On June 21, in Humanitarian Law Project v. Holder, the Supreme Court reaffirmed the painfully obvious – that providing material support to terrorists is a crime and that Congress’ saying so is not a violation of the Constitution.  That it took more than 10 years to reach this conclusion, and that three Justices dissented from it, says more about the ways in which lawyers construct arguments that only lawyers can believe in than it does about the reality of the world we live in, in which terrorist activities abound.

First, a bit of background:  Since 1996, Congress has made it a crime to provide “material support or resources” to an organization the Secretary of State has designated as a “foreign terrorist organization.” The purpose of the law is to deny terrorist groups the ingredients necessary for planning and carrying out attacks.

One of the key ingredients in the law was  a prohibition on virtually all types support, including both tangible support such as money, goods, and materials and also less concrete support, such as “personnel” and “training.”  Recognizing that any form of support might benefit the organization, Congress made the ban near total.  It was concerned, for example, that terrorist organizations with charitable or humanitarian arms were raising funds within the United States that could then be used to further their terrorist activities. Money is, after all, fungible. And so, the law outlawed any support to these groups, irrespective of whether that support was intended for humanitarian purposes.

The designated terrorist organizations are the ones you would expect to be listed – Al Qaeda, for example as well as others like the late, little-lamented Tamil Tigers, who waged a cruel terrorist war in Sri Lanka until they were recently defeated in a decisive military action. To protect against wholly innocent activity, in 2004 the law was clarified to make clear that anyone who gave support to a designated terrorist organization, is a criminal only if he had “knowledge that the organization is a designated terrorist organization …, that the organization has engaged or engages in terrorist activity . . ., or that the organization has engaged or engages in terrorism.”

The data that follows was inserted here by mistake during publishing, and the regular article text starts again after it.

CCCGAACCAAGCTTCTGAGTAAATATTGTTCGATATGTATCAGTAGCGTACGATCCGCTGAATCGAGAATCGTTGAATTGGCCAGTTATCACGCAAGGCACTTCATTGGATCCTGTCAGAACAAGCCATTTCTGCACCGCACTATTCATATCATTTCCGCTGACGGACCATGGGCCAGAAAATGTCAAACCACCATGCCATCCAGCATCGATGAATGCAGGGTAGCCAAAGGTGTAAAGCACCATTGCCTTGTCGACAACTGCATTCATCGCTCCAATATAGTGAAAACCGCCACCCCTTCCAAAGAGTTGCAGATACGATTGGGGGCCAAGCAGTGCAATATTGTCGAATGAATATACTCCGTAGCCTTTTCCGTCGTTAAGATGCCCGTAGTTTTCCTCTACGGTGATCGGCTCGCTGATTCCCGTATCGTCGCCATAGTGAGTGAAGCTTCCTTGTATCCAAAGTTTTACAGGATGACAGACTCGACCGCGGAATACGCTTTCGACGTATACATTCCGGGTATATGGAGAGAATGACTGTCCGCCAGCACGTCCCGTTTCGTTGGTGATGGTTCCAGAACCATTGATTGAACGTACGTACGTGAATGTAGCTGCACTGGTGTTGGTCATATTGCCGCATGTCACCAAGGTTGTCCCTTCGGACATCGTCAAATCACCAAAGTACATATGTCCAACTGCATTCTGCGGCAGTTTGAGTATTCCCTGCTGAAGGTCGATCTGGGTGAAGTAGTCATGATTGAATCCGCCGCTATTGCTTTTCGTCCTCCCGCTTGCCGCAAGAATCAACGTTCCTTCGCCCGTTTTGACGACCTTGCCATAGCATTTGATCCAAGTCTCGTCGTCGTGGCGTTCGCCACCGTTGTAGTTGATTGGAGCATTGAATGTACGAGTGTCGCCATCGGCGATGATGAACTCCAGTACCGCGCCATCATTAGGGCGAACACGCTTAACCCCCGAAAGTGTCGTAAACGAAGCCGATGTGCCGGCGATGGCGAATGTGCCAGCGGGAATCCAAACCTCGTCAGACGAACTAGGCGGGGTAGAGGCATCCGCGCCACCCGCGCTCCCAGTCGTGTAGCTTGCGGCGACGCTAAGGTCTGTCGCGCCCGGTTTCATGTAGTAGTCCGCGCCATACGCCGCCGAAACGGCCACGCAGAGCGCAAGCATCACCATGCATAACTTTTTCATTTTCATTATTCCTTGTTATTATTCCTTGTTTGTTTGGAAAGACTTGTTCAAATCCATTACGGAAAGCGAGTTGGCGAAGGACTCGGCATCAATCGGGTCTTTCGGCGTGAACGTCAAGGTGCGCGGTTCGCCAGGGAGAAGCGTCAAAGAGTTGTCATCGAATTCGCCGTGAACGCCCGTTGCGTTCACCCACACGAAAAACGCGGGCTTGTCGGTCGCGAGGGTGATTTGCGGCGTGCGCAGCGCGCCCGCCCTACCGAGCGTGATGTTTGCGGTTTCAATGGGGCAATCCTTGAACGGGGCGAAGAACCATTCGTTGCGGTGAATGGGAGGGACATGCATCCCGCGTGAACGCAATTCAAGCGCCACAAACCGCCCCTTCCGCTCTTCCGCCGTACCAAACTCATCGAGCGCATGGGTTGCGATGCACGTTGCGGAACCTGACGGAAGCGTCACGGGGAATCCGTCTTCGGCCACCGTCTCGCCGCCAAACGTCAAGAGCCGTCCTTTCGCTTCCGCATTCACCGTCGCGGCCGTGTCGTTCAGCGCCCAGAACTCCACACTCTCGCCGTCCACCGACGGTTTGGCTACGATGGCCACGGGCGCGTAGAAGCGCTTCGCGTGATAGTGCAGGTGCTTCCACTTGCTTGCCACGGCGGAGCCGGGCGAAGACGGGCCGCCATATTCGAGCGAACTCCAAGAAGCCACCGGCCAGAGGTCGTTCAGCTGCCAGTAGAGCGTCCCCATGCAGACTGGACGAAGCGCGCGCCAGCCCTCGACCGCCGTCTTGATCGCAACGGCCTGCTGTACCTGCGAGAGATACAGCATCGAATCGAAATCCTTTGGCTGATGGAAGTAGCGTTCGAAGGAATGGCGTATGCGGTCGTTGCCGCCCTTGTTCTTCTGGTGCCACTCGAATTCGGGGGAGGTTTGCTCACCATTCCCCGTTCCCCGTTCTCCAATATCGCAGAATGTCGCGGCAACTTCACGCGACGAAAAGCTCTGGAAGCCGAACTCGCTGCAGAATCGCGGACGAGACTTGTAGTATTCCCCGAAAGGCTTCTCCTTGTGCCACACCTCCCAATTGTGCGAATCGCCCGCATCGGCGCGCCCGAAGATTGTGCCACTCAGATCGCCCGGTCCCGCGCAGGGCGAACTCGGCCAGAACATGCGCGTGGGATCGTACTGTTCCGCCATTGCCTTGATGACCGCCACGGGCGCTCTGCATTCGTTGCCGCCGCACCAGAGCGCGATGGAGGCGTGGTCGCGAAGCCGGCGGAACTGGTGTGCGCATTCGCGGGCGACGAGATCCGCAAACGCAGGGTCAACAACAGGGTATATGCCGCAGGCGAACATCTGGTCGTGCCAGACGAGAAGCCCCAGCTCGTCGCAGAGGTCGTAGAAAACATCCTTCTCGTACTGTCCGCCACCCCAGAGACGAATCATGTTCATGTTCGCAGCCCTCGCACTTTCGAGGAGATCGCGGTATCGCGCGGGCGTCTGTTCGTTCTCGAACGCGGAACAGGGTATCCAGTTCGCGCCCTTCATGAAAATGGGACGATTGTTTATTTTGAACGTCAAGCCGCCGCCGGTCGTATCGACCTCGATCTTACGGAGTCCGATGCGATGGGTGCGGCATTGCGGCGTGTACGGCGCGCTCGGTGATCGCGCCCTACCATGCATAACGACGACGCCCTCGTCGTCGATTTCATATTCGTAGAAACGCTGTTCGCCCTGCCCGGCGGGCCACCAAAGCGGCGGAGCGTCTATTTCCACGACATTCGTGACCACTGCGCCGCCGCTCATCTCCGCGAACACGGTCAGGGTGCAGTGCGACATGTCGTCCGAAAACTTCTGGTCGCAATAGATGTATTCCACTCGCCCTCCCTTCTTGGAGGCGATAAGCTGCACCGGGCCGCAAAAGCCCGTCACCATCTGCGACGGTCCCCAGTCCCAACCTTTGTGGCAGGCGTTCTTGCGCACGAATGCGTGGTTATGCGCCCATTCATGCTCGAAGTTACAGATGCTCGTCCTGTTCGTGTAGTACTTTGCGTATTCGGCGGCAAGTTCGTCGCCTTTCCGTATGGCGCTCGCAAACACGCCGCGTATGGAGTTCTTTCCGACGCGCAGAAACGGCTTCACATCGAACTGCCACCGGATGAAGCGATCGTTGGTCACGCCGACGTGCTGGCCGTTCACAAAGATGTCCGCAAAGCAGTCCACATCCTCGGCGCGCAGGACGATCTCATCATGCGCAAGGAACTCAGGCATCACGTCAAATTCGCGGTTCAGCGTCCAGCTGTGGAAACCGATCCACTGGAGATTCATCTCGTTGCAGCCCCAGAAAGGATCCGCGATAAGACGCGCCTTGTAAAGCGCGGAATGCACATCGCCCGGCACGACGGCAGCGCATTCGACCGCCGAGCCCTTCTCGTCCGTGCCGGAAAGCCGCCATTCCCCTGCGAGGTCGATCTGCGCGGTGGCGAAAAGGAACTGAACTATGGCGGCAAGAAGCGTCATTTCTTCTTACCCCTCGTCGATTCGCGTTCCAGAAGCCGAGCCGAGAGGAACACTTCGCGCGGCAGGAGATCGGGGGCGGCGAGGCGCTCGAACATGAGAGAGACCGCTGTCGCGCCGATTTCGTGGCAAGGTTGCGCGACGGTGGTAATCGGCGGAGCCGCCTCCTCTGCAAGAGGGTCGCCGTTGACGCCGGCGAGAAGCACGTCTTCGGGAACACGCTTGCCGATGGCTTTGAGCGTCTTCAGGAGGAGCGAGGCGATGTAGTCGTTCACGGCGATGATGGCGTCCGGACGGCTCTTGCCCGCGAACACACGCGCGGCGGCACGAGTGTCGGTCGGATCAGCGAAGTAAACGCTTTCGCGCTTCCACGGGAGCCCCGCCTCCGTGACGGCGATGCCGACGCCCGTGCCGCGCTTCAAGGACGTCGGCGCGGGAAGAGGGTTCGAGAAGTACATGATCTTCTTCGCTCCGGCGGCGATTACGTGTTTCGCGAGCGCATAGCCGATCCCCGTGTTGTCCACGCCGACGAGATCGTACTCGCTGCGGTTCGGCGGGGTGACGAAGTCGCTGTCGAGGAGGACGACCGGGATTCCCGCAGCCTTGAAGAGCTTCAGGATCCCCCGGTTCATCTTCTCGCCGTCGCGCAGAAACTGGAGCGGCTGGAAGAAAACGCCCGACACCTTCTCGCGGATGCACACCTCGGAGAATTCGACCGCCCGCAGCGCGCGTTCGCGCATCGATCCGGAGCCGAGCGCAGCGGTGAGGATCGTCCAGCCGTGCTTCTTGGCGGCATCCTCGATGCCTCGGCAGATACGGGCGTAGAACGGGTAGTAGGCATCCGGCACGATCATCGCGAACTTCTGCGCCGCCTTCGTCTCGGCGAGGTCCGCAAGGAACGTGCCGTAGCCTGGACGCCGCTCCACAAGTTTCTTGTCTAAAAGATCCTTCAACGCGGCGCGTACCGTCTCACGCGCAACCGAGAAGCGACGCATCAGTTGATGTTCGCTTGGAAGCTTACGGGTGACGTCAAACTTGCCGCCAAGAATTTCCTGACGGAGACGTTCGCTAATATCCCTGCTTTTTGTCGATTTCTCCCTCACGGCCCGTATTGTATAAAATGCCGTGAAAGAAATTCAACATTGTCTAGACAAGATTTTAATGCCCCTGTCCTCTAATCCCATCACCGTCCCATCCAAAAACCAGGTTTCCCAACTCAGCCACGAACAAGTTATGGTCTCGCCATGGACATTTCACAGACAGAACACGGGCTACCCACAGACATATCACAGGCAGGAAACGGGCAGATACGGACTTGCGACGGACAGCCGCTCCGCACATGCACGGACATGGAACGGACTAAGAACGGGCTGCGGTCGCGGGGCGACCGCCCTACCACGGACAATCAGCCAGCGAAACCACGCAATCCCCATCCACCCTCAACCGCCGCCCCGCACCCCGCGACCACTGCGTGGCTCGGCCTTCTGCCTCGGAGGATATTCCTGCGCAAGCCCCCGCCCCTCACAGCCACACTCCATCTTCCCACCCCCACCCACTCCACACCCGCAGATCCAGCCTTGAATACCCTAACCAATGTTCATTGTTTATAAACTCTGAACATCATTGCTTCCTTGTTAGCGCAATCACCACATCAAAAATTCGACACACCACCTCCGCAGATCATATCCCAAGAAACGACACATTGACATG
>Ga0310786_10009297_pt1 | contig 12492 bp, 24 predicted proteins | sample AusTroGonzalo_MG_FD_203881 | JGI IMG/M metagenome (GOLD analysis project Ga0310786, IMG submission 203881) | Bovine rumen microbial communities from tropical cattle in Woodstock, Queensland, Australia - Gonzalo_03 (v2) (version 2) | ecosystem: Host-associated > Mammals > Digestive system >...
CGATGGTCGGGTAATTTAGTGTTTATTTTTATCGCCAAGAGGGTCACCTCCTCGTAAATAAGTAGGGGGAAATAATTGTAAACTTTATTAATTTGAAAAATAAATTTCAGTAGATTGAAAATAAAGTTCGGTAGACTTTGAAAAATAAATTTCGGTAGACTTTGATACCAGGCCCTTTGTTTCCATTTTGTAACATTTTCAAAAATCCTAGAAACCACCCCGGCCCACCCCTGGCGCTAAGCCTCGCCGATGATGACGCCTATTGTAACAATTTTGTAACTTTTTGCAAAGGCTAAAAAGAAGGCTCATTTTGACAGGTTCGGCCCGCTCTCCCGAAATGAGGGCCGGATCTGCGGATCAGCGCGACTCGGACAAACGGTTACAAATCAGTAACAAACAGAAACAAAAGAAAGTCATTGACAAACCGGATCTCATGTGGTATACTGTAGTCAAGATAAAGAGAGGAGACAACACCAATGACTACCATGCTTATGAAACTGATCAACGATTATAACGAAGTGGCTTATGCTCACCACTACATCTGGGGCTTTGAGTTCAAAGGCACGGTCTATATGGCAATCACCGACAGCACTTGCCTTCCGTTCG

Congress also made clear that purely independent speech that might advocate on behalf of terrorist organizations, but was not a public relations campaign coordinated with or directed by the terrorist organization, was protected.  Thus, Congress took two steps that we have long advocated:  It carefully defined the elements of the crime to exclude pure speech, and it enacted a strong criminal intent requirement, to make sure that only those who knew that the organization they were providing support to was a terrorist organization would be punished.

So who could oppose a statute narrowly tailored to prevent someone from providing tangible support to organizations he knows are terrorist organizations?  Well, it turns out that a number of international law activists objected to the law.  They raised two arguments:  First, that prohibiting them from helping terrorist groups learn how to use peaceful means of conflict resolution violated their First Amendment rights to free speech and association; and, second, that words like “training” and “services” and “support” were inherently vague and couldn’t be used in a criminal statute.

The Supreme Court’s decision wisely rejected these challenges.  As to the “vagueness” argument, the Court held that the words were sufficiently clear that a “person of ordinary intelligence” could determine their meaning and understand what was prohibited.  Indeed, the issue was so easily resolved that all 9 Justices agreed that the law was not vague.

The Justices split, however, on the question of whether political activists could be prohibited from providing support to a terrorist organization through training in peaceful dispute resolution.  Six justices of the Court recognized, as did Congress and the Obama Administration, that any support to certain violent terrorist organizations is likely, in the end, to aid and abet the criminal and terrorist ends of those groups, no matter how well-meaning that support is.  And they recognized, as well, that free speech was only mildly constrained –if at all.  Those who wished to do so could continue to argue publicly on behalf of the Tamil Tigers. They simply could not help the Tigers directly, by providing them with assistance such as training and technical assistance.

This seems to strike the right balance.  As the Court recognized, the federal government’s duty to provide for the common defense and protect against activities by foreign terrorist organizations is one of its most solemn constitutional obligations.  Characterizing the provision of material support to a foreign terrorist group as “free speech” simply because some speech is involved does not cloak it with First Amendment protections any more than teaching a terrorist how to make a bomb is free speech.  What Congress has said, what the Obama Administration has argued, and what the Court has now held, is that certain foreign organizations are simply beyond the pale.  In saying so, the Court got it right.